• April 30, 2012 —CNN

    Seen from the perspective of 2012, the stunning Broadway revival of "Death of a Salesman" offers a powerful reminder that economic policy and family values go hand-in-hand.

  • April 25, 2012 —Chicago Tribune

    Remember the bomb? The one they are always referring to in New York -- the one that if they dropped it, would take out luminaries in the theater, society, Wall Street, television, film, symphonies, ballet, art, literature, fashion and many other august groups so that we'd never see their like again...

  • April 24, 2012 —Forbes

    The play picked up several Outer Critics Circle nominations, including Best Revival of a Play, Best Director, Best Actor (Philip Seymour Hoffman), and Best Featured Actor (Andrew Garfield).

  • April 24, 2012 —The Wall Street Journal

    Mike Nichols became emotional during a special luncheon held in his honor at the Four Seasons Restaurant today, saying his time with “Death of a Salesman” has been the happiest he’s ever been on a play.

  • April 24, 2012 —Huffington Post

    Mike Nichols, director of the critically acclaimed Broadway production of "Death of a Salesman," was honored at a lunch in New York Monday. The play received four Outer Critics Circle nominations that morning, including best director, best revival of a play, best actor (Philip Seymour Hoffman) and best featured actor (Andrew Garfield.)

  • April 23, 2012 —USA Today

    Media and theater luminaries turned up at the tony Four Seasons Restaurant on Monday afternoon to honor director Mike Nichols on his latest achievement: the hit Broadway revival of Arthur Miller's Death of a Salesman, running at the Ethel Barrymore Theatre through June 2.

  • April 20, 2012 —The New York Times

    “Death of a Salesman” remains a touchstone work of American drama that speaks as powerfully to readers and viewers today as it did to audiences in 1949, when Miller’s dissection of the moral rot at the heart of an average American family left audiences stunned by the force of its perceptions.

  • April 20, 2012 —Playbill

    Arthur Miller's Death of a Salesman made an impression on a young Mike Nichols circa 1950. The director is paying homage to the classic with a new Broadway production.

  • April 17, 2012 —MarketWatch

    Mike Nichols - director of the revival of Arthur Miller’s “Death of a Salesman” on Broadway, a perennial American classic about a dysfunctional family - “believes that the father-son wrassle is the central American relationship.”

  • April 12, 2012 —NPR

    Accomplished stage and film actor Philip Seymour Hoffman has become the fifth actor to play the harried, 63-year-old Loman on Broadway, and he says the play is provoking a powerful response from the audience.

  • April 11, 2012 —Marketplace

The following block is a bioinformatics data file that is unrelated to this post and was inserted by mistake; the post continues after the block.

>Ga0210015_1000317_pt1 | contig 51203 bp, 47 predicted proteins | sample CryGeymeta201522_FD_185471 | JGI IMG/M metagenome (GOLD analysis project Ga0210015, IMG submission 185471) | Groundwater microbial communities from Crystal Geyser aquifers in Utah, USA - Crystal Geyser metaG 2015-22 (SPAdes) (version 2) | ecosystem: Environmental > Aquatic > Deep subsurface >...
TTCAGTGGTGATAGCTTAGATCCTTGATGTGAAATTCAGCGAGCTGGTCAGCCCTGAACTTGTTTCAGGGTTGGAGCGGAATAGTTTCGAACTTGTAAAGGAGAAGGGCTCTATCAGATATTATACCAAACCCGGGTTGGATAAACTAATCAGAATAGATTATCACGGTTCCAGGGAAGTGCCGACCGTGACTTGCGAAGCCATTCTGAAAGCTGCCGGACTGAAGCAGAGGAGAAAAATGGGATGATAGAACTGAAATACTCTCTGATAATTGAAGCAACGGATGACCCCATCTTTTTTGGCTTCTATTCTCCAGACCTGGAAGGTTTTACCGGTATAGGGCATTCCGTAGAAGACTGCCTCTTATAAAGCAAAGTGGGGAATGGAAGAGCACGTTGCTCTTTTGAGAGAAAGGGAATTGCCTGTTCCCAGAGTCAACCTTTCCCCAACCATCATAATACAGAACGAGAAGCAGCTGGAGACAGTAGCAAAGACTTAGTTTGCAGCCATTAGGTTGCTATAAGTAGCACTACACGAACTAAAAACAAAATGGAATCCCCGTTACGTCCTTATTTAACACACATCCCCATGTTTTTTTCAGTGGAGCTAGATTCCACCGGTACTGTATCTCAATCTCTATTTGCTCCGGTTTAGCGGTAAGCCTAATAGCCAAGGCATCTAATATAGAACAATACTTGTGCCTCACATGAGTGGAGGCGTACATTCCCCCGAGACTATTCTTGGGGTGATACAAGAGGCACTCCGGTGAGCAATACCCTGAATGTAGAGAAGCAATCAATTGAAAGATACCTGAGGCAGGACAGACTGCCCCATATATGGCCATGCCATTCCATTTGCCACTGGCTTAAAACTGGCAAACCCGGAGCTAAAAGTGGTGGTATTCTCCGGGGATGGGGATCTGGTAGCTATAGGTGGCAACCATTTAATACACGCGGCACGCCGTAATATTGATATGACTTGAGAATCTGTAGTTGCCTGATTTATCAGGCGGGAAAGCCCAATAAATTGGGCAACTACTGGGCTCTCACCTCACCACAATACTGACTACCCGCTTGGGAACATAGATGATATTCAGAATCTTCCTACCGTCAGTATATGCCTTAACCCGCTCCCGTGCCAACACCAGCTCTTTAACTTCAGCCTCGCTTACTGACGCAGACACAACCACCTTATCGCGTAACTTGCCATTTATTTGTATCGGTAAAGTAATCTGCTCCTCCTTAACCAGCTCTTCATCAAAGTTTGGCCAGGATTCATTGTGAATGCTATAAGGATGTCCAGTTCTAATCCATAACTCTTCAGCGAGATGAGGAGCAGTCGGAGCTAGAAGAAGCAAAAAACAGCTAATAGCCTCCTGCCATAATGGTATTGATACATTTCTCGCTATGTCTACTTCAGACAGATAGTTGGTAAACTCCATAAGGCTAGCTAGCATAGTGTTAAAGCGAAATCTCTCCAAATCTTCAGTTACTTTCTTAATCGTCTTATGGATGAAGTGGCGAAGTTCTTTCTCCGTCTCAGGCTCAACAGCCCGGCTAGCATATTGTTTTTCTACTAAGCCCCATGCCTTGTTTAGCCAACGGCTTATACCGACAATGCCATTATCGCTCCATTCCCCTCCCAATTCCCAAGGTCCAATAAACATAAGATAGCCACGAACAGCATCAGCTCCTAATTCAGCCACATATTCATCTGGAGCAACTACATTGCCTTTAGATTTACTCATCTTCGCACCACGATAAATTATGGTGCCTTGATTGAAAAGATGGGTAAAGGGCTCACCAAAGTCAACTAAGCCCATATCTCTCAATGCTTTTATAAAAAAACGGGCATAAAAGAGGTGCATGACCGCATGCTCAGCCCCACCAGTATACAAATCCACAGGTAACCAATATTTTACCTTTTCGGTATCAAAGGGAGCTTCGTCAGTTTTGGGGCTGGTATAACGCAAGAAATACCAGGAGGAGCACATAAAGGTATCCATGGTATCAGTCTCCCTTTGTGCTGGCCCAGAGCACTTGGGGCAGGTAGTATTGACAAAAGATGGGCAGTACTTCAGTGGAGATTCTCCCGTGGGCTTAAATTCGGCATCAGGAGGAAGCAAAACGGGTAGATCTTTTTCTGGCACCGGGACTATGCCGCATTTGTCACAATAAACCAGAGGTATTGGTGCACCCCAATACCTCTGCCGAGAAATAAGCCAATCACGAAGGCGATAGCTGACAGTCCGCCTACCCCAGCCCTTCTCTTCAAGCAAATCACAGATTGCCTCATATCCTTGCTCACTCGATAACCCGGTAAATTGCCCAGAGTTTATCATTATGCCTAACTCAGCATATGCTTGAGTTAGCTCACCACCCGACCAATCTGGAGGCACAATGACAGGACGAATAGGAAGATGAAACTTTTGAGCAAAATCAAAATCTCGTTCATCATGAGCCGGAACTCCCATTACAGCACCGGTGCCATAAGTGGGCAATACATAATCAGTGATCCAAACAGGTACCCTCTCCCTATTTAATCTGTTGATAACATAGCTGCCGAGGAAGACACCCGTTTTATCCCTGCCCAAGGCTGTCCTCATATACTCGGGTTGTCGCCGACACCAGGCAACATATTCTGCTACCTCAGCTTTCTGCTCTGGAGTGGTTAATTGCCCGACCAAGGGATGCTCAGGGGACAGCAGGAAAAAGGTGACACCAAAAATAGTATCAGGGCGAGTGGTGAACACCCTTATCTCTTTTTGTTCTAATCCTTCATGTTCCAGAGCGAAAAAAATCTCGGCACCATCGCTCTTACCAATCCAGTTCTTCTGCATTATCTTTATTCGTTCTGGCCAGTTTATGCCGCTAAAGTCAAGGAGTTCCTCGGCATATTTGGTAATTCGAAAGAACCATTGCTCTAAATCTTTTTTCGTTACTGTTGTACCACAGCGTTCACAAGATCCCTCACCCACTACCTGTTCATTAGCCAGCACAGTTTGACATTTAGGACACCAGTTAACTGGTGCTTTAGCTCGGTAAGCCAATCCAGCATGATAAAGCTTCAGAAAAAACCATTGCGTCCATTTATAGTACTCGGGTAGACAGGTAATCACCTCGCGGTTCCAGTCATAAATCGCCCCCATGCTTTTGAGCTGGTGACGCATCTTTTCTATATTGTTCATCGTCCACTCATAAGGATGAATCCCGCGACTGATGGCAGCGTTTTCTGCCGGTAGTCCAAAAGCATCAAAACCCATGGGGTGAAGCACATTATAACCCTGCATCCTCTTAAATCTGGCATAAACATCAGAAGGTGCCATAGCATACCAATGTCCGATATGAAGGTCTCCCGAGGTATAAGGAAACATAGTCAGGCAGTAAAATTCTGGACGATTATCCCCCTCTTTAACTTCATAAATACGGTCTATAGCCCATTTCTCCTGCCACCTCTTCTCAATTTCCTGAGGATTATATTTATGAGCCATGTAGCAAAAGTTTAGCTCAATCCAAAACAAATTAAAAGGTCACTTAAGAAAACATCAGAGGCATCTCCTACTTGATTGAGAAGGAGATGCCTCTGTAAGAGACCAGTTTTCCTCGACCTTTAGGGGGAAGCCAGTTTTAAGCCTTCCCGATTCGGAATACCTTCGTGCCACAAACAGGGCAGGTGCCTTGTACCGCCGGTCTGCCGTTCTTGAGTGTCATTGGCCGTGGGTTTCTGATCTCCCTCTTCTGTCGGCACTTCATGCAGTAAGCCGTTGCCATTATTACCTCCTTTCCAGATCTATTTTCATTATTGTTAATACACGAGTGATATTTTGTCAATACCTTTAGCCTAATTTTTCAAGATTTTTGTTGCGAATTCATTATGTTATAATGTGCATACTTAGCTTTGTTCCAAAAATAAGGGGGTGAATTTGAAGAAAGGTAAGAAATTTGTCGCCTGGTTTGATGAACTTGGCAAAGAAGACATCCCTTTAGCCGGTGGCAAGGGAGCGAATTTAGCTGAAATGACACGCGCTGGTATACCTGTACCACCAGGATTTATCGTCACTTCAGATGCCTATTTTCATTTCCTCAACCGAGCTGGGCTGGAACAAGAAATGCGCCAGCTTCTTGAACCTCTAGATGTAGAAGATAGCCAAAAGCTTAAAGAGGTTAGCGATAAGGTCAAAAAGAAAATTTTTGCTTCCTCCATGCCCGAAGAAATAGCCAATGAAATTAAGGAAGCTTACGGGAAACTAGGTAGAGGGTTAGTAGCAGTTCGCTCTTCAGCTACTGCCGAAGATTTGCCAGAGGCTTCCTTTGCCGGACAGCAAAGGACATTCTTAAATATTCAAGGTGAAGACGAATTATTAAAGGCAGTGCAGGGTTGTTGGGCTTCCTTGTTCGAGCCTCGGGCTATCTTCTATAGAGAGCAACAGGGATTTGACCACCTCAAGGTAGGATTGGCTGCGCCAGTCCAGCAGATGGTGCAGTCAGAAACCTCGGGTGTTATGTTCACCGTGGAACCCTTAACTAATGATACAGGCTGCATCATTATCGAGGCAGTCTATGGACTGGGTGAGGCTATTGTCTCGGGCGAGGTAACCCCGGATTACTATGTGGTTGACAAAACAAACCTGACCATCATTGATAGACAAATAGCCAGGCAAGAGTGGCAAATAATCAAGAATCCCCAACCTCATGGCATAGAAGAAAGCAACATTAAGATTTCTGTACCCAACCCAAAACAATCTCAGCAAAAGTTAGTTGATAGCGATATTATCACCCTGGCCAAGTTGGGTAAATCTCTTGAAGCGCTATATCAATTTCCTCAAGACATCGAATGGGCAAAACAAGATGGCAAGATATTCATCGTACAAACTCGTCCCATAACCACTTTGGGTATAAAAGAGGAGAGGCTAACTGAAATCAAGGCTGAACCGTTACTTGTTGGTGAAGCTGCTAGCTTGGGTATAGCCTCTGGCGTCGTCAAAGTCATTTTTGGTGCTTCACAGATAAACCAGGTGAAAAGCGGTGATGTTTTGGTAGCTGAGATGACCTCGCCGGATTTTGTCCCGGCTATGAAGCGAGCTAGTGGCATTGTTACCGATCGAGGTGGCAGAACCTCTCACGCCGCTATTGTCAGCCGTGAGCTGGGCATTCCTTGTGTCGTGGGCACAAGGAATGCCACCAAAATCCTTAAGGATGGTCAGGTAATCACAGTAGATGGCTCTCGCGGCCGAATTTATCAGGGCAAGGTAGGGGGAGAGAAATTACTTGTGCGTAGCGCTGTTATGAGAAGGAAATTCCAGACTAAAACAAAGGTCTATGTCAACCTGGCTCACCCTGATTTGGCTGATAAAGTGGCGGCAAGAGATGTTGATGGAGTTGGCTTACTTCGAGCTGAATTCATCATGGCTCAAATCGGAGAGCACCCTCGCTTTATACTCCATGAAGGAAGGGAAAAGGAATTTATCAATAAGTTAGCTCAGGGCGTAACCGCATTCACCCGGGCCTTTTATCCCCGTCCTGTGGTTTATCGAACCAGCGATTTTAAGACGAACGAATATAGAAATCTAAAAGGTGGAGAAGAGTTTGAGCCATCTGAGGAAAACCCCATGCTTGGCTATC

"Death of a Salesman," with Phillip Seymour Hoffman as Willy Loman, is back on Broadway this year. It's perhaps the iconic American play about a man's work and the disconnect between his dreams and his ability to achieve them.

  • April 10, 2012 —USA Today

    On stage recently at the Ethel Barrymore Theatre in New York, a 4.8-mile cab ride from Zuccotti Park, the symbolic birthplace of the Occupy Wall Street movement, Willy Loman, the aging, broke and down-on-his-luck salesman introduced by playwright Arthur Miller in 1949, is howling in protest about just how hard it is to get ahead in America.

  • April 10, 2012 —The Wall Street Journal

    And this week's breakout star would have to be Fran Kranz, a Yale-educated 28-year-old actor from Los Angeles. Mr. Kranz stars in the Mike Nichols's Broadway revival of "Death of a Salesman" as Bernard, the successful if nerdy neighbor of the stagnant Loman family.

  • April 10, 2012 —The Huffington Post

    It's two and a half hours into the latest Broadway revival of Death of a Salesman, and I am as captivated as I was at minute one. I'm watching Andrew Garfield -- playing the role of aimless, troubled thirty-something Biff Loman -- steal a show that was supposed to belong to Oscar-winner Philip Seymour Hoffman.

  • March 20, 2012 —Metro

    It's obvious as the curtain rises to reveal the familiar, skeletal silhouette of the Loman household first dreamt by designer Jo Mielziner in 1949: Instead of testing tricks of modern metaphor, this production wisely settles on traditionalism.

  • March 30, 2012 —The Huffington Post

    The tightly woven strands of finance and trade throughout our American consciousness give a special and extraordinary power to that classic of US theater, Arthur Miller's Death of Salesman, which is currently running in yet another revival on Broadway.

  • April 6, 2012 —Theatermania

    Actor Fran Kranz has worked rather steadily over the past several years, including a prominent role in the TV series Dollhouse and a supporting part in the Off-Broadway hit Bachelorette. But Kranz is fully coming to prominence now, playing Bernard in Mike Nichols' acclaimed Broadway revival of Arthur Miller's Death of a Salesman,

  • March 24, 2012 —The New York Times

    WHEN Mike Nichols had his dazzling comedy act with Elaine May, one of their sketches began with a Jewish mother calling her son and saying, "Hello, this is your mother, do you remember me?"

  • March 26, 2012 —The Huffington Post

    This past weekend I went to see "Death of a Salesman" on Broadway. When we exited the theater, my friend Bill turned to me and said, "Well, that was a Post 50 story."

  • March 26, 2012 —Deadline New York

    The Broadway revival of Arthur Miller’s Death Of A Salesman came out of the gate and broke the house record for the Ethel Barrymore Theatre. It needed only seven performances in that first week to post a $780,000 gross.

  • March 21, 2012 —The Village Voice